The Alchemy of IT Project Delivery

The AlchemistBusiness Process Review, Change Management

surprised_nerdThe study of Alchemy has existed since Ancient Times. In the Hellenistic city of Alexandria, technology, religion, mythology and philosophy were studied, forming one of the earliest records of alchemy in the Western world. Alchemists are most often remembered as “people who tried to turn lead into gold” and in actual fact, the rise of Alchemy in the west is often seen to coincide with the rise of the new technology of metallurgy (around 3500BCE).

So how does an Ancient study relate back to IT projects and business transformation?

The Alchemists were unique: they understood and respected science but also acknowledged the role of humans and their belief systems. They knew that in order to achieve transformation or transmutation, both science and humanity needed to be considered. Without one, the other was doomed to fail.

It is a common modern world business model to introduce new technology – whether it be computers, smartphones, ERP systems or cloud solutions – by focusing on the financial cost and where that directly relates back to improved monetary profitability. However, more often than not, businesses don’t achieve the full potential of their new technology. Why? Because they’ve forgotten that the heart and core of their business is people and that most people aren’t able to embrace and accept technology until they understand how it impacts and helps them in their daily existence.

How many people do you know who have a smartphone? How many of them actually use it as a smartphone? And how many only use it to make calls and play games? Remember all the global anticipation when the iPad was first released and how it was going to be a “revolutionary business productivity tool”? I always thought it was ironic to see all the senior execs on planes using their iPad to play “Angry Birds” – obviously necessary for productivity!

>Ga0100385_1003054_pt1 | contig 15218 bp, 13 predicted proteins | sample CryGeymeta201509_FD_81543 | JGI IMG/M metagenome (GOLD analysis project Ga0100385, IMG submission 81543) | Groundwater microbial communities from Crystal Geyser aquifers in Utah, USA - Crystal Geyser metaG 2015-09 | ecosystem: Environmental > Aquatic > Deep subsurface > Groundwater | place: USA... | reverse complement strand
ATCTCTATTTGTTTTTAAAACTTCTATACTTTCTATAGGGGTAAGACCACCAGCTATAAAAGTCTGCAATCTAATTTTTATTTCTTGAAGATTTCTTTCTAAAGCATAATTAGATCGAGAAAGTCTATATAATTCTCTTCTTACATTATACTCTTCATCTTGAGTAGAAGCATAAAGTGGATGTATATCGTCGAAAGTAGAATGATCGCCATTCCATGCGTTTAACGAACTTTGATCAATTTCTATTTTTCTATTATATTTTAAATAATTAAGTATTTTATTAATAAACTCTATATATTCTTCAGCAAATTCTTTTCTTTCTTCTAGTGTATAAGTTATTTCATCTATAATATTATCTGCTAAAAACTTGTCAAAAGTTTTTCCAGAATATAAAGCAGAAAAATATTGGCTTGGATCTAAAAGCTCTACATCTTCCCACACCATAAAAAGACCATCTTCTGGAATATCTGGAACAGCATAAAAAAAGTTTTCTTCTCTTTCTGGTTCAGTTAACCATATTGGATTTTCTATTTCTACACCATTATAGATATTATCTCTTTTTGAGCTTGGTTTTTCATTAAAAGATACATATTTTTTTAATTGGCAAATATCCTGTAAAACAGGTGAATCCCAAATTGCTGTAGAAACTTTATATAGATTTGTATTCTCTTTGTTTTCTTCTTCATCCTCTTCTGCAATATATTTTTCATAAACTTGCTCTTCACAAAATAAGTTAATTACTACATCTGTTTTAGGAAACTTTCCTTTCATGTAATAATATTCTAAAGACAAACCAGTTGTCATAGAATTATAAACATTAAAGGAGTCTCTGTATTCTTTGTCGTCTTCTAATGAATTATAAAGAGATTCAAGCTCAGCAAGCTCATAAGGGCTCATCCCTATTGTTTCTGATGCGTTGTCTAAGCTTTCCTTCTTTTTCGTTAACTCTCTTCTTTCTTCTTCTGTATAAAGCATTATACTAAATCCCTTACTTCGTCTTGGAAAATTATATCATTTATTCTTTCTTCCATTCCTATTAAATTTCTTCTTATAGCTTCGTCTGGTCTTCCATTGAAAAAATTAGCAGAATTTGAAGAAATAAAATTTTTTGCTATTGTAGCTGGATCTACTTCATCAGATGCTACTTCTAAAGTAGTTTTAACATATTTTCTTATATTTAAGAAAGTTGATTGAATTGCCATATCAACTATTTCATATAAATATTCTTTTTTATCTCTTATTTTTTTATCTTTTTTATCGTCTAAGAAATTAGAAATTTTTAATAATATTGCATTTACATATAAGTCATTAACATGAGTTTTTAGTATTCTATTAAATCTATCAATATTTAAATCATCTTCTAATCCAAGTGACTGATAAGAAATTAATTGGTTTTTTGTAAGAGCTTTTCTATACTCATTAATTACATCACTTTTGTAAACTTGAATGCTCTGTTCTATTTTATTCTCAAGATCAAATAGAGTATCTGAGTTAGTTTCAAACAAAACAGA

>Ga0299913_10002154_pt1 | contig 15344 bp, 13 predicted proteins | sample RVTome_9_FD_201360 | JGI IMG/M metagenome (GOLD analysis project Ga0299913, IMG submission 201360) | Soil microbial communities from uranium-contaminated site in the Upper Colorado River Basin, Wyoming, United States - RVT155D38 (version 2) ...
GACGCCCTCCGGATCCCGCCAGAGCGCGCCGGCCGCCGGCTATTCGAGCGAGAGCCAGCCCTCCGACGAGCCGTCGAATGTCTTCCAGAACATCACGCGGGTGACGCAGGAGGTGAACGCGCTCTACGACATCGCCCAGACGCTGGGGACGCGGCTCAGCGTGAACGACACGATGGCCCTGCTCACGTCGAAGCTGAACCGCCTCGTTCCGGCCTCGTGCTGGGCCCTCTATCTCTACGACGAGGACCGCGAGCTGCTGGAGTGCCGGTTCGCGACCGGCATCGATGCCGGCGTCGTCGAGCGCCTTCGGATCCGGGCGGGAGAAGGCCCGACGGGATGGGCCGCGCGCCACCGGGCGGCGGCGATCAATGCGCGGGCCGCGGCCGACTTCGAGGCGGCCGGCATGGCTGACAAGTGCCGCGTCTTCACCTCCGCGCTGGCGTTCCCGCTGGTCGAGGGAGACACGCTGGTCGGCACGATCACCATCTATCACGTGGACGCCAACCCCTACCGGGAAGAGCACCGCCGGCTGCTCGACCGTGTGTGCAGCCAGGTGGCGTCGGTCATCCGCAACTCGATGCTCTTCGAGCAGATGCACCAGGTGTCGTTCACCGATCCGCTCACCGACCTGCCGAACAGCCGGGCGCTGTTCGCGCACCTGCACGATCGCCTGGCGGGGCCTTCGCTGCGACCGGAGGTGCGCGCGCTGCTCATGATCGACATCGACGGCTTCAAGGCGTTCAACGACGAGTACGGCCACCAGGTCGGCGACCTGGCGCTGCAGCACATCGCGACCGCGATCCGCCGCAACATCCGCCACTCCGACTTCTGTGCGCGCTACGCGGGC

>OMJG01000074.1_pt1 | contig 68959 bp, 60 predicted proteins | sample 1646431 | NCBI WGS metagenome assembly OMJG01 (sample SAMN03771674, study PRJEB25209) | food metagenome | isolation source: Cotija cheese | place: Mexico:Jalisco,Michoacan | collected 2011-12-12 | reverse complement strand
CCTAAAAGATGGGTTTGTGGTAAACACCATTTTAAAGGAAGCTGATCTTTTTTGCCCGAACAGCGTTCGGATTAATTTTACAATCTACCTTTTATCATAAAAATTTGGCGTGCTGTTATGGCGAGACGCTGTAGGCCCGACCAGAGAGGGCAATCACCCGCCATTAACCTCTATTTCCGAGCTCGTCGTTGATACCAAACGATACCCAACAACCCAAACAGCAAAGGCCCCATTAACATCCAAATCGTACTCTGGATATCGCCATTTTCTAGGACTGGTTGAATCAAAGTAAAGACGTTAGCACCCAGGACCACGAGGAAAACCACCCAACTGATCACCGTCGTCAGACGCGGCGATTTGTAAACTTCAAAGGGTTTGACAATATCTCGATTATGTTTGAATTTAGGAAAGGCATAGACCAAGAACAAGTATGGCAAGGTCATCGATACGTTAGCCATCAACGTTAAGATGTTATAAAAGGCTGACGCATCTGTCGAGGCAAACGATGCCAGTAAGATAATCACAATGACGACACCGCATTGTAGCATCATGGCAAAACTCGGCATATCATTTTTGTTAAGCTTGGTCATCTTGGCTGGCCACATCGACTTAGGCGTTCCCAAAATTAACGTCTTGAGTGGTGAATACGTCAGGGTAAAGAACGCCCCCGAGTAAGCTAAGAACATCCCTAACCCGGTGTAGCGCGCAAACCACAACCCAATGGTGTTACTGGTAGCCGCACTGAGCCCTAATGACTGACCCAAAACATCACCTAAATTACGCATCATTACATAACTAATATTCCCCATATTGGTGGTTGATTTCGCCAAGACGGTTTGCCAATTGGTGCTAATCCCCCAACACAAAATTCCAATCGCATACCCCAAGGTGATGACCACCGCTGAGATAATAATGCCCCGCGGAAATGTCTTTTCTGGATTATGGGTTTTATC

As much as we would protest otherwise, most of us are slow adopters when it comes to fully embracing the benefits of our new technology. We love our gadgets and phones, but we still predominantly use them for the simple things like making calls, taking photos and browsing the internet, than for any radically life-changing function.

The reality is that we get excited about technology and what it can bring us, but when we actually have to use it and potentially read the manual to understand it, we resort to the usage we know. Most people I know who have Tablets use them as either a fast and convenient way to use the internet, or to play games. They don’t spend much time researching and downloading apps unless they have already heard of them, or someone has else recommended the app.

So let’s take that a step further and consider something like the implementation of a new ERP system into a business, or the introduction of Field Mobility for service technicians. These are serious technology changes that potentially impact all areas of your business, from senior management through to hands-on workers. If the people side of this change isn’t managed as well as the technology side, the inevitable outcome is that you have a $100K+ “business smartphone” that isn’t doing much other than the equivalent of web-browsing! Or a new ERP that is just a fancy financial back-end supporting your “traditional” Excel spread-sheet systems.